A group of students met with the Consumer Financial Protection Bureau Tuesday to send a message: They won't pay back the loans they incurred attending troubled for-profit colleges.
Indiana Gov. Mike Pence addressed the continuing controversy surrounding his state's religious freedom law Tuesday.
The White House proposal will be submitted at the next big climate meeting in Paris this December. It marks the beginning of a worldwide plan for countries to combat climate change.
"This is simply allowing people of faith space to be able to express their beliefs," said Jeb Bush. Hillary Clinton tweeted: "Sad this new Indiana law can happen in America today."
Mixing judges with campaign contributions can lead to conflicts of interest. Fresh Air talks to retired Judge Sue Bell Cobb and the Center for American Progress' Billy Corriher.
Steve Inskeep talks to Indianapolis Mayor Greg Ballard, a Republican, about the impact of Indiana's Religious Freedom Restoration Act, which was recently sighed into law by Governor Mike Pence.
NPR's Audie Cornish speaks with Ambassador Linda Thomas-Greenfield, assistant secretary for the Bureau of African Affairs at the State Department, about the latest on Nigeria's elections.
Fallout continues over whether Indiana's Religious Freedom Restoration Act sanctions discrimination. People on both sides point out that such laws are not new, but the controversy over them is.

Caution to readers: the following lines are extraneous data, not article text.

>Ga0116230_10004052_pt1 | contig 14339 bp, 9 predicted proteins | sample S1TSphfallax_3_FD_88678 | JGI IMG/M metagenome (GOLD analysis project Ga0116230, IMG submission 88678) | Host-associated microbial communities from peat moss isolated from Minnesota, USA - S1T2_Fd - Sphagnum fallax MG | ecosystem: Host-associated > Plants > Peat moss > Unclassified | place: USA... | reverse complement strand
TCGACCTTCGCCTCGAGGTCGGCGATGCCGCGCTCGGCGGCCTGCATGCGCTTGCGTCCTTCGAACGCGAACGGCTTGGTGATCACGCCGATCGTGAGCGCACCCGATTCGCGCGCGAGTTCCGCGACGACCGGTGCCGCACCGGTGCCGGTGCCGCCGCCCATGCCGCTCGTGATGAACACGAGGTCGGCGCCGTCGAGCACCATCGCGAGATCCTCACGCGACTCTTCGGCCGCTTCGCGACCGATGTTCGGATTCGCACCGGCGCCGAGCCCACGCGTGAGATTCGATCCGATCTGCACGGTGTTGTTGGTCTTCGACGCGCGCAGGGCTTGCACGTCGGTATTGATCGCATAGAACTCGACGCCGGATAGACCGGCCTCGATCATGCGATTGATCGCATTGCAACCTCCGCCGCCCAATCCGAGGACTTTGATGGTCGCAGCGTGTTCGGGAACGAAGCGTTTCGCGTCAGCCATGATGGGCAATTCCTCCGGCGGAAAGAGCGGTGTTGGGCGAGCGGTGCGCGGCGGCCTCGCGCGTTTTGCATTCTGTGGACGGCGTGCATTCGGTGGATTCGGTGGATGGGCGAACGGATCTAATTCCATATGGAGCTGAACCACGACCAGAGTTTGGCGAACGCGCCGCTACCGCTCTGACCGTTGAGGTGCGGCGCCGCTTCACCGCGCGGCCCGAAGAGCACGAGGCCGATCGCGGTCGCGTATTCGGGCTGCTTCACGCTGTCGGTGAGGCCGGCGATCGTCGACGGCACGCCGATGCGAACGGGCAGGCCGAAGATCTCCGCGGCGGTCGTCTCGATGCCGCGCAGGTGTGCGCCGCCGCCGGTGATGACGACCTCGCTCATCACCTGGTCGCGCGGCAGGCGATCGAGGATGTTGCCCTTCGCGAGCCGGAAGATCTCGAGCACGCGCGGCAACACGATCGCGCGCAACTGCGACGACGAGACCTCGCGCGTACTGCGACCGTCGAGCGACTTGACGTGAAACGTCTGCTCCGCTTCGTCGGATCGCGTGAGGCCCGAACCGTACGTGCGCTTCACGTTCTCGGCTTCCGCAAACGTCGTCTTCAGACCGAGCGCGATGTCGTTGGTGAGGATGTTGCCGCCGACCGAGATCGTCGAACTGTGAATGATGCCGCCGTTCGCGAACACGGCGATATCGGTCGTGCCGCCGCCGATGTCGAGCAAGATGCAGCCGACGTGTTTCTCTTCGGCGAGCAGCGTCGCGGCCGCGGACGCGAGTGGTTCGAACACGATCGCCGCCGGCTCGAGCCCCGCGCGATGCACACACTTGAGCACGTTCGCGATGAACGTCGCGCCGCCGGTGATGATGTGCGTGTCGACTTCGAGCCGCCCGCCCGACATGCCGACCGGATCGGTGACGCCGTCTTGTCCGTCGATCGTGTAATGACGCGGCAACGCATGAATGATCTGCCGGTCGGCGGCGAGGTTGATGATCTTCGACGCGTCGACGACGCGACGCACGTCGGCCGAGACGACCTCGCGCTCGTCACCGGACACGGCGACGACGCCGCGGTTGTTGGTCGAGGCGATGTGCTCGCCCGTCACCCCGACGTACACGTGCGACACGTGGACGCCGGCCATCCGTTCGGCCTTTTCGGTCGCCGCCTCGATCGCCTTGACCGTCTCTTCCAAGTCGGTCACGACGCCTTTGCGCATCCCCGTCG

Israeli Prime Minister Benjamin Netanyahu has been backing off campaign pledges, under threats from the White House. But that has generated a backlash at home from his right-wing political base.
More money is expected to be raised and spent in 2016 than in any election in U.S. history. But, as candidates ditch old ways of campaigning, more of it is expected to be undisclosed and untraceable.
The darling of the left again denied any interest in running for president in an interview with WBUR's Here & Now. But her politics — and followers — will have an influence on Hillary Clinton.
The Religious Freedom Restoration Act stoked controversy almost from the moment it was passed by the state's GOP-dominated Legislature and signed by Gov. Mike Pence on Thursday.
Three weeks after Hillary Clinton's widely covered news conference about her use of private emails as secretary of state, polls continue to show her ahead of Republicans in the 2016 presidential race.
The federal government is moving to reign in the payday loan industry, which critics say traps consumers in a damaging cycle of debt. A look at the possible effects of proposed regulations.
Mike Pence, who signed the controversial Religious Freedom Restoration Act last week, says he didn't anticipate the level of hostility the law has engendered.
Some of Hillary Clinton's most vocal critics are from those in the media. NPR's Rachel Martin talks to correspondent Mara Liasson about Clinton's evolving relationship with the press.
NPR's Robert Siegel speaks with political commentators E.J. Dionne of the Washington Post and Brookings Institution and David Brooks of The New York Times about Harry Reid's retirement announcement and Ted Cruz's appeal to the far-right.
Nigerians head to the polls Saturday to vote for their new president. The incumbent Goodluck Jonathan faces former military leader, Muhammadu Buhari, who says he's tough on security and corruption.
Senate Minority Leader Harry Reid will not seek a sixth term next year and will retire after three decades in the chamber. He endorsed Sen. Charles Schumer to replace him as Democratic leader.
Closed-door leadership elections are held on a given day, but really take place over years of interaction and commerce among caucus members. Ideology and issues are not the paramount concern.